Given the inconclusive results, many commentators are forecasting another election in the near future.

The thought of launching into a further exhausting round of canvassing, and getting a rather negative reception on the doorsteps, must fill many TDs with dread, writes Professor John Garry, of QUB’s School of Politics, International Studies and Philosophy.

However, if the starting gun is indeed fired for another election campaign, could TDs reasonably say to sceptical voters: “Well, you must have known there was a good chance of another election?”

Yes, is the short answer. According to the Exit Poll, exactly half of all voters stated that another election within 12 months was likely.

One third said it was unlikely and the rest said they did not know.

Voters’ expectations varied significantly across party, and particularly between Fine Gael and Fianna Fáil voters.

Among FG voters, slightly more said an election was unlikely (43%) than likely (40%).

In contrast, 57% of FF voters thought another election likely (and only 27% said unlikely).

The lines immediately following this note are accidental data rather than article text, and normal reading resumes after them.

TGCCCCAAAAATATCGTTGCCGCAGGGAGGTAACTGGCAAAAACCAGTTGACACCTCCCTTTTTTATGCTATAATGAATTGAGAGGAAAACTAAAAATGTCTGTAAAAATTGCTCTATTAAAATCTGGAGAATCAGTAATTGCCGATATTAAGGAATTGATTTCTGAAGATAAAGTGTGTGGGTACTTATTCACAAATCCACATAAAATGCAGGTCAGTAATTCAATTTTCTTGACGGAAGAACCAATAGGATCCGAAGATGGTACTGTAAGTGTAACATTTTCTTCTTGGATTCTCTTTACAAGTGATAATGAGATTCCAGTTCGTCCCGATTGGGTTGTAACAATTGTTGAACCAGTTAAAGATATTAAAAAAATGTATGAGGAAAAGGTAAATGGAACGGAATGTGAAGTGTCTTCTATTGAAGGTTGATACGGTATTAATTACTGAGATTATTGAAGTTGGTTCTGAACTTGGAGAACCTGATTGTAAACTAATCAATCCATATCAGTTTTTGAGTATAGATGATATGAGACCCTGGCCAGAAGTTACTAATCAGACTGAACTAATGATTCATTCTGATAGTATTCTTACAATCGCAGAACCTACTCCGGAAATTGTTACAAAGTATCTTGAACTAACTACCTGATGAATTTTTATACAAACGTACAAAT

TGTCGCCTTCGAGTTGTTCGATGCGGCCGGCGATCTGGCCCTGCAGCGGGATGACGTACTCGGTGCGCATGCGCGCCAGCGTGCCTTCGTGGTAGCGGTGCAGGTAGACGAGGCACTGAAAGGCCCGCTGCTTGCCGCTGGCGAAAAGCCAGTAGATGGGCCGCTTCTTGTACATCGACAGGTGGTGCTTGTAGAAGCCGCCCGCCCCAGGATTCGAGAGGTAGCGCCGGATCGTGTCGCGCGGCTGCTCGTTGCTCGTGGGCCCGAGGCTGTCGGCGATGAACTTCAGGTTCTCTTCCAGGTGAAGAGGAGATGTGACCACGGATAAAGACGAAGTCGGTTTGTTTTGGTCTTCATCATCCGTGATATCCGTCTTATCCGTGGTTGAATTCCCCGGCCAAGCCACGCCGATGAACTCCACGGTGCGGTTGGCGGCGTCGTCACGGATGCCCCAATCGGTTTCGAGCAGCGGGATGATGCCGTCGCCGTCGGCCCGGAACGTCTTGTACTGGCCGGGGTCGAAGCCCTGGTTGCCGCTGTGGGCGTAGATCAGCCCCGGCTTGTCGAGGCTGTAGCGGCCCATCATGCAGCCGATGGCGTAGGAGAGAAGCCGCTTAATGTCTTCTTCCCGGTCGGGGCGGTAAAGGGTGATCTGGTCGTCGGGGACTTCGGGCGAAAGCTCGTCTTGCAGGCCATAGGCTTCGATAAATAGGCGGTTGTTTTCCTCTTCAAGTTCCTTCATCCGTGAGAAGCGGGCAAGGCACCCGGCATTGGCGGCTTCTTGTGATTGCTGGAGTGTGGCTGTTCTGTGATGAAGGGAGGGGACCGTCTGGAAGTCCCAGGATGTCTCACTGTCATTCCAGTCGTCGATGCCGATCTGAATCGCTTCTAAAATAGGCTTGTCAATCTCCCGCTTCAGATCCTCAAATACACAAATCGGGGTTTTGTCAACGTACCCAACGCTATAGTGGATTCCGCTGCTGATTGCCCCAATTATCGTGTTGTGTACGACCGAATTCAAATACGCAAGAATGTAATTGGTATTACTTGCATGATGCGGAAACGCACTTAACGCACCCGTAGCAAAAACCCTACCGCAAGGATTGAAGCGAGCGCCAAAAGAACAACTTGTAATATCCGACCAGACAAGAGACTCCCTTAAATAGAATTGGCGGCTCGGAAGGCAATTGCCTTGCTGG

An almost identical pattern also emerges when just ‘hardcore’ party supporters are looked at (those voters who said they ‘feel close to’ either FF or FG).

Of course, expecting a second election and being happy about a second election may be very different things, but these findings suggest that FF may have less cause for concern than FG if they have to knock on the same doors again within a few months.

As the party leaders consider their various options, and add up the pros and cons of instigating another election, FF have arguably another reason to be less concerned than FG about going to the country.

In the event of more leaders’ debates, Micheál Martin appears better positioned than Enda Kenny.

The Exit Poll found that a very large proportion of voters (two thirds) watched the leaders’ debates.

When asked to evaluate the performance of the various leaders in the debates two fifths (39%) said that Martin came out best overall compared to only 8% who felt that Kenny performed best.

A large proportion of FF voters (72%) stated that Martin performed best (and 14% said no-one came out best).

In contrast, less than one fifth (19%) of FG voters felt that Kenny performed best.

Just over a third of FG voters (34%) picked Martin as the best performer and this cross-party generosity was reciprocated with a paltry 2% of FF voters saying that Kenny performed best.

While leadership qualities are just one element of many influencing vote choice, these findings are more worrying for Kenny than for Martin as the leaders ponder the potential joys and pitfalls of an imminent second election. 

Professor John Garry, Queen's University Belfast